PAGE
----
1. Kapu, April DNP, APRN, ACNP-BC


This month's column highlights why patients are choosing to see nurse practitioners (NPs) as primary care providers, for both urgent and chronic care needs. Nurse practitioners are 1 type of advanced practice RN. Advanced practice RNs are inclusive of NPs, nurse midwives, nurse specialists, and nurse anesthetists. Primary care NPs see patients in the ambulatory and community settings, focusing on disease prevention and health maintenance. Primary care NPs often work in rural communities, providing access to care for many underserved populations.


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According to the American Association of Nurse Practitioners (AANP), primary care nurse practitioners (NPs) see more than 1 billion patients annually across the United States. Ninety percent of the nation's 325 000 NPs are in primary care, constituting one-quarter of the total primary care workforce of providers. Most NPs accept Medicare and Medicaid and serve in rural and historically underserved communities.1 Rural communities rank the highest as primary care shortage areas, with millions of patients living in these communities and lacking access to affordable and reliable healthcare.2 Many states with rural, primary care provider shortage communities have outdated laws in place that limit patient access to primary care, by providing financial and restrictive barriers to NPs establishing clinics in these areas.1 In writing this column this month, I reached out to Dr Sophia Thomas, past-president of the AANP and primary care provider in her community. I asked Dr Thomas to share more about her role in this community and the types of patients she serves (email communication with S. L. Thomas DePaul Community Health Center, Kenner, Louisiana, May 1, 2021).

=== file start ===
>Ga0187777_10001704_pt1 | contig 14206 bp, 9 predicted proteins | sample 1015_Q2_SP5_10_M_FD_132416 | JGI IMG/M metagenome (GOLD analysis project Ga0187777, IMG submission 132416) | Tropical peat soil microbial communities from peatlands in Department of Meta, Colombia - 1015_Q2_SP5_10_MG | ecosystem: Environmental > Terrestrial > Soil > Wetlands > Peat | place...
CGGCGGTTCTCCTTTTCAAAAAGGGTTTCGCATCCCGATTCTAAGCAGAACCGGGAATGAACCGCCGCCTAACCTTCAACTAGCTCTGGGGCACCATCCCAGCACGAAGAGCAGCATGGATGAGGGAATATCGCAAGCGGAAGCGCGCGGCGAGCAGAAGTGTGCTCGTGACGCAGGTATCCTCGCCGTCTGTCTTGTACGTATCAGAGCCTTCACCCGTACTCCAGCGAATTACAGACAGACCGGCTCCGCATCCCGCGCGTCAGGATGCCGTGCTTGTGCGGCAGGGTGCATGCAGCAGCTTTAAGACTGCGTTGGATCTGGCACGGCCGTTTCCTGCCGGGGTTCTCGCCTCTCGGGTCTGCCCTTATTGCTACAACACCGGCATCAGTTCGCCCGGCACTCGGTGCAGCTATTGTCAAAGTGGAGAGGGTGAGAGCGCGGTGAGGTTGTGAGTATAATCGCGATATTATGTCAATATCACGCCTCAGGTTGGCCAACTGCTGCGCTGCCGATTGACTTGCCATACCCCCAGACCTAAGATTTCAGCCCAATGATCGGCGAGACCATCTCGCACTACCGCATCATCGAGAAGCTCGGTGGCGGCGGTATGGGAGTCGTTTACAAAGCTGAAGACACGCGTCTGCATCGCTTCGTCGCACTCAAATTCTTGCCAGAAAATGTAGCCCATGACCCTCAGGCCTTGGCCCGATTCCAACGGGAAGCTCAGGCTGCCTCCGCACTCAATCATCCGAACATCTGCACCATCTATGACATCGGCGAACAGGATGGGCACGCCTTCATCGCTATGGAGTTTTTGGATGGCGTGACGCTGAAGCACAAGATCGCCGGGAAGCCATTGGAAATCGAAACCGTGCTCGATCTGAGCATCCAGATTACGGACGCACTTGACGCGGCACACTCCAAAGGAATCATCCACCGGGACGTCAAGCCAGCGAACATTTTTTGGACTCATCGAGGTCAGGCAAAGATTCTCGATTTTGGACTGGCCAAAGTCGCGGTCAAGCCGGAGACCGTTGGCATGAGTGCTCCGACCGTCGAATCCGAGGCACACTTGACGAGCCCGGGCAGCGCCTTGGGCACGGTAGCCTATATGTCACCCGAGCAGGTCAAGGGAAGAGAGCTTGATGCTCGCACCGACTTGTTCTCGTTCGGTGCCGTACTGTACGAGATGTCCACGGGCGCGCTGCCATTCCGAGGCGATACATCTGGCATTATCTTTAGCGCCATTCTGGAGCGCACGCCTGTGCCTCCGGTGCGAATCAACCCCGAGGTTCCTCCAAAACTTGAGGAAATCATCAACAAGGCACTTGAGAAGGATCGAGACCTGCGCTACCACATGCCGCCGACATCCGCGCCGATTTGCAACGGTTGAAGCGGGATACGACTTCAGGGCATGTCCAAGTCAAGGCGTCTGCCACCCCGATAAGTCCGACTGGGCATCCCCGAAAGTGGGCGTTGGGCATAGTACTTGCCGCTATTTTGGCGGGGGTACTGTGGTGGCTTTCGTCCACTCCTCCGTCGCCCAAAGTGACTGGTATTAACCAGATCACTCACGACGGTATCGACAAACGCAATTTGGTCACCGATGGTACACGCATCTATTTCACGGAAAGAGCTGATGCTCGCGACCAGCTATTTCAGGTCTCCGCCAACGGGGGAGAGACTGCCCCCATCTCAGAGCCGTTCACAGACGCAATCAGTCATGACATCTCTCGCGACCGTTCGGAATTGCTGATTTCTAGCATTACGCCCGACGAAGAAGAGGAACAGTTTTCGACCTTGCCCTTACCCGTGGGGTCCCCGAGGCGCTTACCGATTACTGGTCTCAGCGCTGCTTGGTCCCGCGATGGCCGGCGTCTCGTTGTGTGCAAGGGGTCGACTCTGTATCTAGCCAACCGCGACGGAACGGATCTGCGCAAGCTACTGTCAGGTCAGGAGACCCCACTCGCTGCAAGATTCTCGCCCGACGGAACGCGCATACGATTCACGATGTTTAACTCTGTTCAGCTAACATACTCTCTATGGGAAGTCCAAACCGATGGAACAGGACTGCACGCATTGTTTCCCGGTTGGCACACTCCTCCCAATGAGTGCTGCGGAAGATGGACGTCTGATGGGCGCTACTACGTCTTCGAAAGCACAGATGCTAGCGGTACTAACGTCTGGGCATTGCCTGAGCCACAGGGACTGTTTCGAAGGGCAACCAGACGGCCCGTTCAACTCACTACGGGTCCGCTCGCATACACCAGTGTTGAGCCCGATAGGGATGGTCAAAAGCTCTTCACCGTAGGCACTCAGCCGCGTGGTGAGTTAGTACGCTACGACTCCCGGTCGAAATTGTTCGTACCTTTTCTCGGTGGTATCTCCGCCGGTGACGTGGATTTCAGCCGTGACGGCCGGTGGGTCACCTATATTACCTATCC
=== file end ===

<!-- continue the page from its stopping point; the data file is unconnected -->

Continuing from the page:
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Dr Thomas practices in Kenner, Louisiana. She shared her story as a primary care NP, "I have been a family and pediatric primary care nurse practitioner for 26 years, and much of my practice has focused on providing primary care in rural health clinics and community health centers." Community clinics, like Dr Thomas', focus on providing care for vulnerable patients, patients from diverse backgrounds, socioeconomic situations, and ethnicities. Primary care NPs are often the initial point of contact for patients seeking healthcare. These NPs are responsible for ongoing preventive care, as well as diagnosis and treatment of acute and chronic illnesses, including prescribing medications and other therapies. In addition, as gatekeepers for healthcare, primary care NPs maintain thorough patient records, coordinate care across disciplines, and refer to specialists as needed. She states that "coordination and continuity of care is so important, building patient rapport and relationships over the course of time, and through this process, the long-term patient-provider partnership becomes synergistic in helping to improve overall outcomes."